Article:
#3: Explain how you’re going to do better

It isn’t enough to just apologize sometimes. While in the case of the flooded building or the blank emails, an apology should suffice just fine, sometimes your mistakes can be big — really big.

When Barilla chairman Guido Barilla said on national radio in 2013: “I would never do a commercial with a homosexual family, not for lack of respect, but because we don’t agree with them.” Barilla pasta went into a tailspin. Homophobia is not a good look for any brand, nor did the statements of Guido Barilla speak for the entire Barilla company. Barilla execs needed to spring into action. While social media laced into Barilla about the chairman’s words, Barilla CEO Claudio Colzani began cleaning up the damage done by a singular statement (later clarified, but not in any better sense). Guido Barilla apologized almost immediately (but not well), and Colzani instead pivoted into proving that Barilla pasta was not homophobic. For the next eight years, Colzani put Barilla’s money where their mouth was on their apology. From there, Colzani worked hard to uplift the LGBT community and “do better.” And people recognized it for what it was.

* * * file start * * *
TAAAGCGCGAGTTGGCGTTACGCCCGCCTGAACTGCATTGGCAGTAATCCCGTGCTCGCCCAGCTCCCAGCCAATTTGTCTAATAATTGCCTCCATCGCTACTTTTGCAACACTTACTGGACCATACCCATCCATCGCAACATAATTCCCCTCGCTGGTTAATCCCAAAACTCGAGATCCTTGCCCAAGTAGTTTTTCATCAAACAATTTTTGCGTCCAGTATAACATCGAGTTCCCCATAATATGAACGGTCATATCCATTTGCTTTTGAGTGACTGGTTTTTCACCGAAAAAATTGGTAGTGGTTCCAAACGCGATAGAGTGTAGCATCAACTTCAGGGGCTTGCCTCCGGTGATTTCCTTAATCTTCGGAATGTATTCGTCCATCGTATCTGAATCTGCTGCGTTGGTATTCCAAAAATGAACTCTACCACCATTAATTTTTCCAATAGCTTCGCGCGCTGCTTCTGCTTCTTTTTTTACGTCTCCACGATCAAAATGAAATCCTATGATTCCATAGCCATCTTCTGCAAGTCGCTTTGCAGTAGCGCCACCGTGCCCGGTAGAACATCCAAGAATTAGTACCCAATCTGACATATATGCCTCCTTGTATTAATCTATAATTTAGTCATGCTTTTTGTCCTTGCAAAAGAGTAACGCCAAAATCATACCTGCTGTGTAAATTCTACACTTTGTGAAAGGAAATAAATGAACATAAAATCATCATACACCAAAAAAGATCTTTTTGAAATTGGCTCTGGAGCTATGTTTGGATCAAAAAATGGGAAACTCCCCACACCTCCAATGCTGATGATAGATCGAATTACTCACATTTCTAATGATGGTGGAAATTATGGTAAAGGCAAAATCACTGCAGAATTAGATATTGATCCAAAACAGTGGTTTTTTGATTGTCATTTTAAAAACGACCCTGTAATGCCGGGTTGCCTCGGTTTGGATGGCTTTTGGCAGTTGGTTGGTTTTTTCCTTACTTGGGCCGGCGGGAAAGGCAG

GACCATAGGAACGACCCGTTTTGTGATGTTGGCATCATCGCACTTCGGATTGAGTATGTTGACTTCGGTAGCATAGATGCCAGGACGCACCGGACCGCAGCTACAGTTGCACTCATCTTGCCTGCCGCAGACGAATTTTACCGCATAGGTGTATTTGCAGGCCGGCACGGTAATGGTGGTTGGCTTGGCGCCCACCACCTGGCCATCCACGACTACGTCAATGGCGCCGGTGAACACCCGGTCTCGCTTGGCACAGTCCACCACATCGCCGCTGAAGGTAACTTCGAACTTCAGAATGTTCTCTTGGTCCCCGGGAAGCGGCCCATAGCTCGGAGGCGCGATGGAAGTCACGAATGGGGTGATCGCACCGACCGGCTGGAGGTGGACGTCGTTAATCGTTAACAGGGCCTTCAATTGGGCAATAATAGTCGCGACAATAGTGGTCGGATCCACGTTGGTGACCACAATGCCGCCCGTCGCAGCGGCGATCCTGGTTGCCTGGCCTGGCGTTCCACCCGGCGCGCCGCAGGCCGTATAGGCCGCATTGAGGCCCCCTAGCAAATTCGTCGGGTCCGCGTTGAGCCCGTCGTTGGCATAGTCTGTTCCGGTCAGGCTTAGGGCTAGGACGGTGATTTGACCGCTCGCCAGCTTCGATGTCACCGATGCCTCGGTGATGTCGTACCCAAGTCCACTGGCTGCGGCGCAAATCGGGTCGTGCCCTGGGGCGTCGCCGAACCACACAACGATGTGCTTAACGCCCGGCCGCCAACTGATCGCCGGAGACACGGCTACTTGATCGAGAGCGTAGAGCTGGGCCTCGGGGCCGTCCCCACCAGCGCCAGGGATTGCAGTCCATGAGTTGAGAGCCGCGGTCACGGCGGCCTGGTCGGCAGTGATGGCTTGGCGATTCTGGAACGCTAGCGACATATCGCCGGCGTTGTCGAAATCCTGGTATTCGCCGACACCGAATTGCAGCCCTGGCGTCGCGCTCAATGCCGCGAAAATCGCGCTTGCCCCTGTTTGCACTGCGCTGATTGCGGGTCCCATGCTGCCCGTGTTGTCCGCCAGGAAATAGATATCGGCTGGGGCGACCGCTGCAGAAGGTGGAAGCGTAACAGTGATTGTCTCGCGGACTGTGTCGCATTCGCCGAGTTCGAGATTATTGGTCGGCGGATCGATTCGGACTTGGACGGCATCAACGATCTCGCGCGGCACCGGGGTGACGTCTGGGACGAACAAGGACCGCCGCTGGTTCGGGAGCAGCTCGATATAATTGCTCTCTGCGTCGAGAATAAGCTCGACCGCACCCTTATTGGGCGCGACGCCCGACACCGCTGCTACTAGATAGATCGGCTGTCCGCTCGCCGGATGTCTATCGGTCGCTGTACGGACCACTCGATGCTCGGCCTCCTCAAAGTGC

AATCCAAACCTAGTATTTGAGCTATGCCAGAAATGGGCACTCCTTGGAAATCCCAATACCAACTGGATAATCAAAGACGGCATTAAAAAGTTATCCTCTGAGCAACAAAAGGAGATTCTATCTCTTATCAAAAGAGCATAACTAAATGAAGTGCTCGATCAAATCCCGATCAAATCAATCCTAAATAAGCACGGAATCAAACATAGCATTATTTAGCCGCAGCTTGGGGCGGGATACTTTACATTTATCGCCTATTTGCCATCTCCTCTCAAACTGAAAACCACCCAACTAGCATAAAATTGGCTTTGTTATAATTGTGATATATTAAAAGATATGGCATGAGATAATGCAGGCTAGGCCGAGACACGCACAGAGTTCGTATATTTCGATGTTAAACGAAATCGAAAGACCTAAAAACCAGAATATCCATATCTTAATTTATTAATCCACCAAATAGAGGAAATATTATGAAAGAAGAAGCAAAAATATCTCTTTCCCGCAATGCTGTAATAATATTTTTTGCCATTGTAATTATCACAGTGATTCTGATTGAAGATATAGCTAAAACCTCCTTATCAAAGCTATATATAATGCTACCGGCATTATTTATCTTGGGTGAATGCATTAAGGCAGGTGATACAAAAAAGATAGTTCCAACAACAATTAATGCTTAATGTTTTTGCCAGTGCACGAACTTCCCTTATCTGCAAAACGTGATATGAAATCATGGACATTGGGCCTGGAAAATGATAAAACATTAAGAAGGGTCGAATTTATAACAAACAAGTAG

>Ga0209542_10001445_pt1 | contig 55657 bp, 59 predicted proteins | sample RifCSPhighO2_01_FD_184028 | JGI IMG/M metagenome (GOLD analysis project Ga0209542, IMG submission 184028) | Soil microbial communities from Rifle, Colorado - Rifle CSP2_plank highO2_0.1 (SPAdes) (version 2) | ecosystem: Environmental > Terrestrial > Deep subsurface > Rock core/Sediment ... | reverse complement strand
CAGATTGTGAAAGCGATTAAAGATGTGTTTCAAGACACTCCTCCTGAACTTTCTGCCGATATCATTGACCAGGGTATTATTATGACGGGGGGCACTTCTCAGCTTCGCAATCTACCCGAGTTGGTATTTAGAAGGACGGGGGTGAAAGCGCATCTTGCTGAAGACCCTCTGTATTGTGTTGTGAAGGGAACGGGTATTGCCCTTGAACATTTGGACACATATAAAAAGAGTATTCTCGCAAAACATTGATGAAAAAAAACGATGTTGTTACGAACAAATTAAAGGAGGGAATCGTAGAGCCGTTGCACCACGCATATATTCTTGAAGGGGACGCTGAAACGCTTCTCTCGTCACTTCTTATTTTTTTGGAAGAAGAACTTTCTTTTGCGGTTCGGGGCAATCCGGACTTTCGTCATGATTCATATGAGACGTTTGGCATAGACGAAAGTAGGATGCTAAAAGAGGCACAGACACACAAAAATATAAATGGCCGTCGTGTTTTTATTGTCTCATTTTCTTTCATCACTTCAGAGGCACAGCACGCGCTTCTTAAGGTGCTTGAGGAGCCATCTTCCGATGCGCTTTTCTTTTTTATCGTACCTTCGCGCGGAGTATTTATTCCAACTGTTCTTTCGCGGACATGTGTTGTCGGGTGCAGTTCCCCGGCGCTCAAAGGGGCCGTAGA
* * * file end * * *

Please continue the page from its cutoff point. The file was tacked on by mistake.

Sometimes doing better is “making an action plan to serve our community better,” and sometimes doing better is “fixing flaws in the process.” Each “doing better” will be unique to your company and the issue at hand, but you need to determine a plan of action and stick to it. Cleaning up your reputation from a one-time ordeal will take far more time than it did to trash it, but you need to persevere. Prove to people you are not who you seemed to be through both your words and actions from there on out.

What are your favorite brand “apologies” or actual, decent brand apologies? We want to hear them! Let us know in the comments.